Harvard Law School Makes Online Zero-L Course Free for All U.S. Law Schools Due to Coronavirus
For Kennedy School Fellows, Epstein-Linked Donors Present a Moral Dilemma
Tenants Grapple with High Rents and Local Turnover at Asana-Owned Properties
In April, Theft Surged as Cambridge Residents Stayed at Home
The History of Harvard's Commencement, Explained
"Handsome Dan," the Yale bulldog that was so attractive to the Harvard Lampoon three years ago that they couldn't resist kidnapping him, is dead. He sustained a broken leg three weeks ago and unable to survive the accident because of complications, died last week.
There was no substitute for Handsome Dan on Saturday and Yale ingenuity was unable to make one up. Ducky Pond isn't so keen on mascots anyway, getting mildly irascible during last year's Princeton game when a bulldog that looked remarkably like his own was aired in the Palmer Stadium before the Princeton ganie. It was learned that it belonged to Ed Leader, Yale's crew mentor, and, at that, the score was too close for any degree of comfort.
As a dog he was perfect. He had the right bow to his legs, and sported a face that made mothers bring their children in off the streets. But as a Yale mascot, he was a complete dud.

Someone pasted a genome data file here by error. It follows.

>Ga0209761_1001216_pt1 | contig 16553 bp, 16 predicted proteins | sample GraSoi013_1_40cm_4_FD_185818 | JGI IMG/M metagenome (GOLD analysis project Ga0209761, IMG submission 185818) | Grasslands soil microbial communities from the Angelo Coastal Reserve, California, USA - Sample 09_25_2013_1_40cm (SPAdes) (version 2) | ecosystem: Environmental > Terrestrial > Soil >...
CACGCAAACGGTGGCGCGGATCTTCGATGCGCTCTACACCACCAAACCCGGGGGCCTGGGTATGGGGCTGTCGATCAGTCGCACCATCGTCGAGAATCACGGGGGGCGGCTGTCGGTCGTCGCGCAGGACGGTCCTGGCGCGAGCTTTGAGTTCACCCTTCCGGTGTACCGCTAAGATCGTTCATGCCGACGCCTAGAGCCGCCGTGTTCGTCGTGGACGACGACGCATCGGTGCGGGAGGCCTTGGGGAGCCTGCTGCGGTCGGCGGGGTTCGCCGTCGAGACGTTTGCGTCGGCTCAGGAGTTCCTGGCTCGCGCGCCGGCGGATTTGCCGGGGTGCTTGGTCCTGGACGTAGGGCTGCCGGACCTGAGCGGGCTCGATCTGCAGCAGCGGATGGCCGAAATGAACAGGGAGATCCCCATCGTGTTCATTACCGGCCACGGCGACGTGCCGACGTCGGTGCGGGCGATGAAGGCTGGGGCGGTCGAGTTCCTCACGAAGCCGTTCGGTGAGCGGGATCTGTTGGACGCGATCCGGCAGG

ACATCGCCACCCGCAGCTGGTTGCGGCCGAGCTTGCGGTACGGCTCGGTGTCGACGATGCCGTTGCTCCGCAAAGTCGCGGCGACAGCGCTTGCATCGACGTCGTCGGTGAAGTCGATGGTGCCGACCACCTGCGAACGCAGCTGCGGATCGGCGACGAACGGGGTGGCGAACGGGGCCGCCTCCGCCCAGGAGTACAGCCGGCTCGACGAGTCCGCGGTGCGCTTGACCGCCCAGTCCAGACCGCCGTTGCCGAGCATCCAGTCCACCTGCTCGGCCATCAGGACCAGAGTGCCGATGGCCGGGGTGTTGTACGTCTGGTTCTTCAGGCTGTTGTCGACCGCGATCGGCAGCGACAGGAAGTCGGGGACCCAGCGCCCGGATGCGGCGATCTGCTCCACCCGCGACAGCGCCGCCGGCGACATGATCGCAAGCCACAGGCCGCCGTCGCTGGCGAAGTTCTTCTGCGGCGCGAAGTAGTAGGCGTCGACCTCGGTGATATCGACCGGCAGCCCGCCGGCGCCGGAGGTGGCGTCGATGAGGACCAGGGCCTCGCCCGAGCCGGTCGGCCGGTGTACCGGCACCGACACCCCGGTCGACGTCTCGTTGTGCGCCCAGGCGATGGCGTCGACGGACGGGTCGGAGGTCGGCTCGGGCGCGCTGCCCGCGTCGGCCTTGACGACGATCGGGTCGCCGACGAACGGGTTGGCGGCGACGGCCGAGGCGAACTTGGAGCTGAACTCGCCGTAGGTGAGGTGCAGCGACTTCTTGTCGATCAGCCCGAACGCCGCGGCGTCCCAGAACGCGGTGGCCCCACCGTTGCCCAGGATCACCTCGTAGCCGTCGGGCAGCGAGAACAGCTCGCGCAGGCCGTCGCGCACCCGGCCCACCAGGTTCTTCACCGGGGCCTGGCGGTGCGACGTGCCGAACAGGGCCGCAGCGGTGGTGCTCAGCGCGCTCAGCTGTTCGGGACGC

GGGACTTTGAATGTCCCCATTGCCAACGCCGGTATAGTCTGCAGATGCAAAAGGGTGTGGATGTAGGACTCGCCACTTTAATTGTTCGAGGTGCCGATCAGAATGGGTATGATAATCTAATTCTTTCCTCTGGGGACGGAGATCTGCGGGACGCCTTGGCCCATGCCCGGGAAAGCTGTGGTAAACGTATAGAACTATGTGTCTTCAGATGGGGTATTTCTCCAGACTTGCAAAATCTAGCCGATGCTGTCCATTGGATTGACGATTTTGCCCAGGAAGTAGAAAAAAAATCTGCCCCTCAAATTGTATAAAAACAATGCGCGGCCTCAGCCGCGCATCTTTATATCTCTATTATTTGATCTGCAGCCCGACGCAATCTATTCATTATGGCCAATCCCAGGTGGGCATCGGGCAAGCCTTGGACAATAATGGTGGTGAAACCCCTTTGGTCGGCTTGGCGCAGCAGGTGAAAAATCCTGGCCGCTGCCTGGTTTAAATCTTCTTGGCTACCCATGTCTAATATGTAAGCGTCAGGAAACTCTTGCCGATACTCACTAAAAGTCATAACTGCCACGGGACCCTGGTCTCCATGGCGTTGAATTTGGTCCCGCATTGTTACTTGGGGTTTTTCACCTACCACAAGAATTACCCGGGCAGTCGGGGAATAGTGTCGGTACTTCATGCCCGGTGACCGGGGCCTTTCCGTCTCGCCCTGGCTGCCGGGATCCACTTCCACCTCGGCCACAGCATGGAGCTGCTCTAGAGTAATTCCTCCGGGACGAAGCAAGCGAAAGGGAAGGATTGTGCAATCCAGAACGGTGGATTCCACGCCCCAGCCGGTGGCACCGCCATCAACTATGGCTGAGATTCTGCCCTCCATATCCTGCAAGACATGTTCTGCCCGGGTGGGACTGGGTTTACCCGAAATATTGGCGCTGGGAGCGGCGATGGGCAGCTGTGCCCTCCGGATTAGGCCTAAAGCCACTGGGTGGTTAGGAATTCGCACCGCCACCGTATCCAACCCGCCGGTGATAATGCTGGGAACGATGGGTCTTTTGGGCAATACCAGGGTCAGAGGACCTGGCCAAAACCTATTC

Bought in 1933 by the Class of 1937, then Freshmen, he was officially baptized Handsome Dan '11, being named after the first Yale bulldog of that name who expired in 1899. He was paid for by small change contributions. He was paraded once before the Yale stands in 1933 and everyone agreed that he was a very handsome, but Yale lost the game, and they lost it to Harvard 19-6.
The loss was attributed immediately to the appearance of the bulldog, but Ducky Pond, Yale's football coach, took him over and except for one trip away, has been the defender of Ducky's back-yard ever since.
Supposedly he disappeared the morning of the Harvard game, but when the opening whistle blow he was there all right. He really was taken the following spring by Harvard's Lampoon and was photographed licking the boots of John Harvard. Some said the picture was a phoney, but everybody got a laugh.
Want to keep up with breaking news? Subscribe to our email newsletter.